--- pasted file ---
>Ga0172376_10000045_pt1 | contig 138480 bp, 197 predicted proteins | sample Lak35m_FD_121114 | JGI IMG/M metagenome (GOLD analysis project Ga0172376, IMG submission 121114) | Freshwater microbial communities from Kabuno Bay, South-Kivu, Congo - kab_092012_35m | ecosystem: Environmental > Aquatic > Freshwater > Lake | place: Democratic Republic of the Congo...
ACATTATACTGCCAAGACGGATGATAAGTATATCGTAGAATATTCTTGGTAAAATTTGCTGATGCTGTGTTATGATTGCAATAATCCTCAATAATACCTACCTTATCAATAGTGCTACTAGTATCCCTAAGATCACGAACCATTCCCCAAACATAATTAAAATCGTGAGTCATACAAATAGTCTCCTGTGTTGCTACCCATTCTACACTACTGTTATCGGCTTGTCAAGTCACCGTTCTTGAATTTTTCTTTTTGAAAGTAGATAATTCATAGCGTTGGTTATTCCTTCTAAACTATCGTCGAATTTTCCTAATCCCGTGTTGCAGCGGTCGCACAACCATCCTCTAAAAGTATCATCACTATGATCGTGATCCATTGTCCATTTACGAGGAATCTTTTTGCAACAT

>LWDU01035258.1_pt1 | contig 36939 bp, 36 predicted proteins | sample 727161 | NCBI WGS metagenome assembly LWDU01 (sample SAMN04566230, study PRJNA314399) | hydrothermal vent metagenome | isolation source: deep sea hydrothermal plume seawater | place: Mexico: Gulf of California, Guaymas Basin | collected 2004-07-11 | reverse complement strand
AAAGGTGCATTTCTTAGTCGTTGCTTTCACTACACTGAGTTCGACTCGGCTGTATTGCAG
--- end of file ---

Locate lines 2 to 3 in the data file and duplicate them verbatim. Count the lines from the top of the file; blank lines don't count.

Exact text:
ACATTATACTGCCAAGACGGATGATAAGTATATCGTAGAATATTCTTGGTAAAATTTGCTGATGCTGTGTTATGATTGCAATAATCCTCAATAATACCTACCTTATCAATAGTGCTACTAGTATCCCTAAGATCACGAACCATTCCCCAAACATAATTAAAATCGTGAGTCATACAAATAGTCTCCTGTGTTGCTACCCATTCTACACTACTGTTATCGGCTTGTCAAGTCACCGTTCTTGAATTTTTCTTTTTGAAAGTAGATAATTCATAGCGTTGGTTATTCCTTCTAAACTATCGTCGAATTTTCCTAATCCCGTGTTGCAGCGGTCGCACAACCATCCTCTAAAAGTATCATCACTATGATCGTGATCCATTGTCCATTTACGAGGAATCTTTTTGCAACAT

>LWDU01035258.1_pt1 | contig 36939 bp, 36 predicted proteins | sample 727161 | NCBI WGS metagenome assembly LWDU01 (sample SAMN04566230, study PRJNA314399) | hydrothermal vent metagenome | isolation source: deep sea hydrothermal plume seawater | place: Mexico: Gulf of California, Guaymas Basin | collected 2004-07-11 | reverse complement strand